Habeeb estimated the renovation job as costing the company a sum of N30m. He said Adebowale, who died in December 2008, was willing to expend such a huge amount on the building’s renovation because he envisioned the federal government, through the FRCN, could put up the building for sale any time and his company would be accorded the right of first refusal to buy it.
The business relationship between lessor and lessee continued after the formal agreement expired, with the FRCN granting ASL another one-year agreement to keep managing the property on its behalf, including collecting rent from the tenants, ensuring the structure was spick and span, and be responsible for electricity bills payment.
Whereas the first five-year lease agreement entailed the lessee paying the FRCN the sum of N3.5m annually, the new agreement jacked the payment up to N13m. Although there was no formal agreement after that, the business relationship between the two parties continued along the same terms and with another N2m added to the remittance sum, until the November 2019 fire incident rocked the boat.
Habeeb disclosed that the annual rent on the estimated 100 shops in the property ranged from N200,000 to N300,000 per shop, but lamented that the cost of maintaining it, including buying a transformer to ensure power supply solely for the use of the tenants, was astronomical and always ate into whatever profit the company made from the lease. Moreover, the lessee explained, it could not utilize the three top floors of the building as potential tenants were unwilling to accept them because the massive structure had no lift that could ease mobility to the top floors.
To indicate the lease agreement between the two parties was still subsisting, even if informally, Radio Nigeria Investments Limited (RNIL), the business entity directly relating with the ASL on the lease agreement, conveyed its intention in 2019 to increase the annual remittance by ASL to N25m, from N15m. But the ASL management pleaded, in a correspondence dated February 26, 2019, with the lessor that the increase be deferred for economic reasons, including “the fact that some tenants go for months on end without paying rents.”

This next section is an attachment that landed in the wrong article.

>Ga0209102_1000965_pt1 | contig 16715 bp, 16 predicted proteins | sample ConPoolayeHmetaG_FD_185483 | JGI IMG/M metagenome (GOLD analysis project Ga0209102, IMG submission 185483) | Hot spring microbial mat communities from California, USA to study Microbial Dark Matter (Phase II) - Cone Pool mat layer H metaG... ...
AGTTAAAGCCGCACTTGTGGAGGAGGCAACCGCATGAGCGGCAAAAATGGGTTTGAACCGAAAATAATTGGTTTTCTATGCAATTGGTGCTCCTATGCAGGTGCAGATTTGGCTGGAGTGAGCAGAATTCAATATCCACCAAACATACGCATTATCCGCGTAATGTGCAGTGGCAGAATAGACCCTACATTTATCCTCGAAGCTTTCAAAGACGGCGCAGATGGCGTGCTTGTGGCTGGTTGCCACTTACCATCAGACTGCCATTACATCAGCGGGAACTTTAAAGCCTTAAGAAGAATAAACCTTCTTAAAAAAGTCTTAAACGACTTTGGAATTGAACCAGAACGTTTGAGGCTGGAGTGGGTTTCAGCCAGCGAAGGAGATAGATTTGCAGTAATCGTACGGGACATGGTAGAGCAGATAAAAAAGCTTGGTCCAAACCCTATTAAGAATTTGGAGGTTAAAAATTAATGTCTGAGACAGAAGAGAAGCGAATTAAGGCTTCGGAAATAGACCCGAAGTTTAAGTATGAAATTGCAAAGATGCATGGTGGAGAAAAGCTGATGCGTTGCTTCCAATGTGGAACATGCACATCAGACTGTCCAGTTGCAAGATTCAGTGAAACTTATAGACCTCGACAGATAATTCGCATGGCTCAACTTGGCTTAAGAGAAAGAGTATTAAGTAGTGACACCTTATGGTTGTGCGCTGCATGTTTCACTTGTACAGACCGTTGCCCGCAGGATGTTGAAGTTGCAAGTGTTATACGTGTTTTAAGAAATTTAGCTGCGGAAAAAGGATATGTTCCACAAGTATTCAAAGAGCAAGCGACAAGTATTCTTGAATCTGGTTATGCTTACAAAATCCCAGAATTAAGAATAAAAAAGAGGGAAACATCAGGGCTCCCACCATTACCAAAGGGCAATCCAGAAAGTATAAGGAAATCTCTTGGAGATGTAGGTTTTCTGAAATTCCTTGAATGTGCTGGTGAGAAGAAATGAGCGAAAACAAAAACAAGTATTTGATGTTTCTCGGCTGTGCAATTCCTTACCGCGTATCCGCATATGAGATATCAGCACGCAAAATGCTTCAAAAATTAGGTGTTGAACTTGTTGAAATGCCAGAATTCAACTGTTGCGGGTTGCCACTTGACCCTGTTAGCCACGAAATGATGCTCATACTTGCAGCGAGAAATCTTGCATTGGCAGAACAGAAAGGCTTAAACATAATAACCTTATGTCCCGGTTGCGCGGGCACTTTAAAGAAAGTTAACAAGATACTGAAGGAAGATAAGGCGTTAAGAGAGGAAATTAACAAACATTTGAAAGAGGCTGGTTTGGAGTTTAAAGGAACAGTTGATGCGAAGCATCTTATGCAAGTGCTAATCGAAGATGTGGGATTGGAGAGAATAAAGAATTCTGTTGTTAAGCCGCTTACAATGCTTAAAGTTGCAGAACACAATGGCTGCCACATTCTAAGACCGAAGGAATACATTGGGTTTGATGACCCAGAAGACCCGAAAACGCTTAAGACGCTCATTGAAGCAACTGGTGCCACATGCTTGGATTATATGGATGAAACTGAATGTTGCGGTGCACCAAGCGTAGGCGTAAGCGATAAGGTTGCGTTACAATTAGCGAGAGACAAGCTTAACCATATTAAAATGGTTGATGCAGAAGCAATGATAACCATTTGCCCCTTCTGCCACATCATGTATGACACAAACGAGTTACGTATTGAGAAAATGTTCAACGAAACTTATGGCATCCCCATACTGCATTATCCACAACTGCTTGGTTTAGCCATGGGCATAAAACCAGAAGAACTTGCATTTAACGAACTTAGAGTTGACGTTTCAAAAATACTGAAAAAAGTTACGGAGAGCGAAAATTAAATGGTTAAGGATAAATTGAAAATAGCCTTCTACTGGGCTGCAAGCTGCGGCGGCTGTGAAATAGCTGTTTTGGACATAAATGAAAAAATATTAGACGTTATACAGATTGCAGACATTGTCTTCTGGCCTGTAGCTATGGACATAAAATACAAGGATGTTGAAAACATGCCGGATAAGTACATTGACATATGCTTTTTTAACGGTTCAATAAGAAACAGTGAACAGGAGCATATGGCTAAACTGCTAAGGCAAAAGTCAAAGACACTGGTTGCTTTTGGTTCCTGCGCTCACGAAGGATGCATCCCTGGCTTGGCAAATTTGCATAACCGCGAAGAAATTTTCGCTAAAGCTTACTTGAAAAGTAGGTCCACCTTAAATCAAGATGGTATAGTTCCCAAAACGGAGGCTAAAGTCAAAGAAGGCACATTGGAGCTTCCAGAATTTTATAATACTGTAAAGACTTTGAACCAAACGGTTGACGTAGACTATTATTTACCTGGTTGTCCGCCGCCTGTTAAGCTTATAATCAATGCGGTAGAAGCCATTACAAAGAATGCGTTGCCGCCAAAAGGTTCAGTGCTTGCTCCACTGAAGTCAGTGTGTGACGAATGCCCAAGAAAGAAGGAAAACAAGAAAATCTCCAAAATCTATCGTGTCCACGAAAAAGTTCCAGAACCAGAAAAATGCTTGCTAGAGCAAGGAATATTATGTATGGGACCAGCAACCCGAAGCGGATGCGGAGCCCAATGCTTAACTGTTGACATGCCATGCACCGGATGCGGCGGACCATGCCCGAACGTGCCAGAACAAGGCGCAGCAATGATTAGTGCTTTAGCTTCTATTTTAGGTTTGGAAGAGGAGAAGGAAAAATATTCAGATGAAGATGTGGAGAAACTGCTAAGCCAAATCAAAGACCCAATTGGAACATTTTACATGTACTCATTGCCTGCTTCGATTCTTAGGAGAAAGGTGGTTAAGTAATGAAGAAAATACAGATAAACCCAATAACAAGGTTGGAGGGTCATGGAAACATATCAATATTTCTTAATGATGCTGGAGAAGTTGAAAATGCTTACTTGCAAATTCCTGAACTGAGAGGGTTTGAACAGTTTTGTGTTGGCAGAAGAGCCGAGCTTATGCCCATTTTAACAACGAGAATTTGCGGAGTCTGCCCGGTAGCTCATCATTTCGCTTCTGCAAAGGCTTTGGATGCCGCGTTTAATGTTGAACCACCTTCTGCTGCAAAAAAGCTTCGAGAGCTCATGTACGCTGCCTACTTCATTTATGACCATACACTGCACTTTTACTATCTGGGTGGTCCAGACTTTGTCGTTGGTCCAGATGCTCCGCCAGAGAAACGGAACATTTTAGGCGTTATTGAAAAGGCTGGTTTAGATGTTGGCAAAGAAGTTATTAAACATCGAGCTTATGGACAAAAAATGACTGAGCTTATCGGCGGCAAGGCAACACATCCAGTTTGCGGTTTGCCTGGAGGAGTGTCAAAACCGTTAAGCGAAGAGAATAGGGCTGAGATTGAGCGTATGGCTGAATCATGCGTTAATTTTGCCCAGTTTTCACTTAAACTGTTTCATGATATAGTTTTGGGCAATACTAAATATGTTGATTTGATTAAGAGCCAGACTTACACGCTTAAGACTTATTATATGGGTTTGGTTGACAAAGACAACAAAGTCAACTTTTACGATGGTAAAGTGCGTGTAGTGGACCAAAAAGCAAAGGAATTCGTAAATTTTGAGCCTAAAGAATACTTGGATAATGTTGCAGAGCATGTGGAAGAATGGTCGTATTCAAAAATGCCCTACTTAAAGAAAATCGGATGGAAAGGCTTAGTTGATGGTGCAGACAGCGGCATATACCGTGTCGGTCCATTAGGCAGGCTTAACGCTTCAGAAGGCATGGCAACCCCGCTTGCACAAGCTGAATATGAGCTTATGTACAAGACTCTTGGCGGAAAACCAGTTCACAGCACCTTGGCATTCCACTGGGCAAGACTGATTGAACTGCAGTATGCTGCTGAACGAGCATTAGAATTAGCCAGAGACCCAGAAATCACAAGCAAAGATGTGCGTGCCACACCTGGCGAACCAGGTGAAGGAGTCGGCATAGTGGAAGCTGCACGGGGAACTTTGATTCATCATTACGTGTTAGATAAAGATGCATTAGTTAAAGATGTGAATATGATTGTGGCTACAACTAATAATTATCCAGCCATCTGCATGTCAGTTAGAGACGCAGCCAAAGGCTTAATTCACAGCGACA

The Director, RNIL, Mike Yahweh, wrote on March 19, 2019 to Aribike Arigbabu, the ASL Managing Director and daughter of the late owner, a letter titled, ‘Re: Increase In Rent On Lease Of 45, Martins Street, Lagos’, stating that after reviewing the reasons adduced by the ASL on why the increase should be deferred, Radio Nigeria had decided to increase the rent to N20m per annum, with effect from March 3, 2020. The letter advised ASL to strive and utilize the vacant three top floors of the building to enable it recoup its investment.
Nine days after the second fire incident in 2019, the ASL wrote to RNIL seeking approval for the company to conduct an integrity test on the burnt building “without further delay.”
Habeeb pointed out that the test had “become imperative in the light of similar tests carried out by the relevant Lagos State building department and to further highlight our belief that the stability of the building has not been tainted/compromised by the loss of some columns and the after-effect of the inferno.”
As Habeeb feared, the Lagos State government conducted its integrity test on the building shortly after ASL’s letter to RNIL. On November 19, 2019, the state Ministry of Physical Planning and Urban Development, through M. A. Balogun, Head of its Technical Services Department, informed the ASL, whom it described as “the owner/developer” that its test and investigation showed that “the strength of majority of the structural elements has been jeopardised and the building is no longer fit for habitation and constitutes a threat to lives and properties.”
The ministry then directed the “owner/developer” to “re-engineer the building under the supervision of a qualified engineer immediately to save lives and properties.”
The ASL management forwarded the original copy of the ministry’s letter to Yahweh on December 11, 2019, emphasising the re-engineering recommendation. Radio Nigeria’s response to the sale rumour was to commence running a jingle on all its stations in Nigeria warning the public that the building was not for sale.
The jingle, issued as a “PUBLIC ANNOUNCEMENT”, informed the “general public that the six-storey building known as RN2 situated at No. 45, Martins Street, Lagos, belongs solely to the Federal Radio Corporation of Nigeria.” The announcement emphasised that the said property was not for sale and had not been sold to anybody, and that “Radio Nigeria, being the bona fide owner of the said house, is not contemplating selling it now, or in the near future.”
The public announcement, which was aired up till March 2021, would seem to give the ASL some confidence that the building had not been sold and the FRCN management had, indeed, not put it up for sale.